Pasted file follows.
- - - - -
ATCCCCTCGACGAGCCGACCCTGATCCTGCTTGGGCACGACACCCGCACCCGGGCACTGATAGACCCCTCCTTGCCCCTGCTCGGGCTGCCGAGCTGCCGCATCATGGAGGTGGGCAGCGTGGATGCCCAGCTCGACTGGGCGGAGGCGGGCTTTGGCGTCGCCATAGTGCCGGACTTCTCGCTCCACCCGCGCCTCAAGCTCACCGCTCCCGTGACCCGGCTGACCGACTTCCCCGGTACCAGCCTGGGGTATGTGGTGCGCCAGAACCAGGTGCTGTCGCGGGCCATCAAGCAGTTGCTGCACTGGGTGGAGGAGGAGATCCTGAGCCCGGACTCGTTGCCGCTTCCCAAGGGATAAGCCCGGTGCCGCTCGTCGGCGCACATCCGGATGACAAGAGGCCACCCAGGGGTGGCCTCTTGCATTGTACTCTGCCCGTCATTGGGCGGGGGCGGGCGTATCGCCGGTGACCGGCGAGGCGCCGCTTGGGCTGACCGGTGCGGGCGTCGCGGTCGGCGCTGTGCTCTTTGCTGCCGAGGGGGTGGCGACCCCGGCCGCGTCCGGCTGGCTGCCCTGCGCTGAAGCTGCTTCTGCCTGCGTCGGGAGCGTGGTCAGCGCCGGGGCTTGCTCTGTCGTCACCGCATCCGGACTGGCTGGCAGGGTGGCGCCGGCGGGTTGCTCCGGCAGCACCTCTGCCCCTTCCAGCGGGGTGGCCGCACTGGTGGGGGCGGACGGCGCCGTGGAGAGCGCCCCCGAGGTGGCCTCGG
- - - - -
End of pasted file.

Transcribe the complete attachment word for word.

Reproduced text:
ATCCCCTCGACGAGCCGACCCTGATCCTGCTTGGGCACGACACCCGCACCCGGGCACTGATAGACCCCTCCTTGCCCCTGCTCGGGCTGCCGAGCTGCCGCATCATGGAGGTGGGCAGCGTGGATGCCCAGCTCGACTGGGCGGAGGCGGGCTTTGGCGTCGCCATAGTGCCGGACTTCTCGCTCCACCCGCGCCTCAAGCTCACCGCTCCCGTGACCCGGCTGACCGACTTCCCCGGTACCAGCCTGGGGTATGTGGTGCGCCAGAACCAGGTGCTGTCGCGGGCCATCAAGCAGTTGCTGCACTGGGTGGAGGAGGAGATCCTGAGCCCGGACTCGTTGCCGCTTCCCAAGGGATAAGCCCGGTGCCGCTCGTCGGCGCACATCCGGATGACAAGAGGCCACCCAGGGGTGGCCTCTTGCATTGTACTCTGCCCGTCATTGGGCGGGGGCGGGCGTATCGCCGGTGACCGGCGAGGCGCCGCTTGGGCTGACCGGTGCGGGCGTCGCGGTCGGCGCTGTGCTCTTTGCTGCCGAGGGGGTGGCGACCCCGGCCGCGTCCGGCTGGCTGCCCTGCGCTGAAGCTGCTTCTGCCTGCGTCGGGAGCGTGGTCAGCGCCGGGGCTTGCTCTGTCGTCACCGCATCCGGACTGGCTGGCAGGGTGGCGCCGGCGGGTTGCTCCGGCAGCACCTCTGCCCCTTCCAGCGGGGTGGCCGCACTGGTGGGGGCGGACGGCGCCGTGGAGAGCGCCCCCGAGGTGGCCTCGG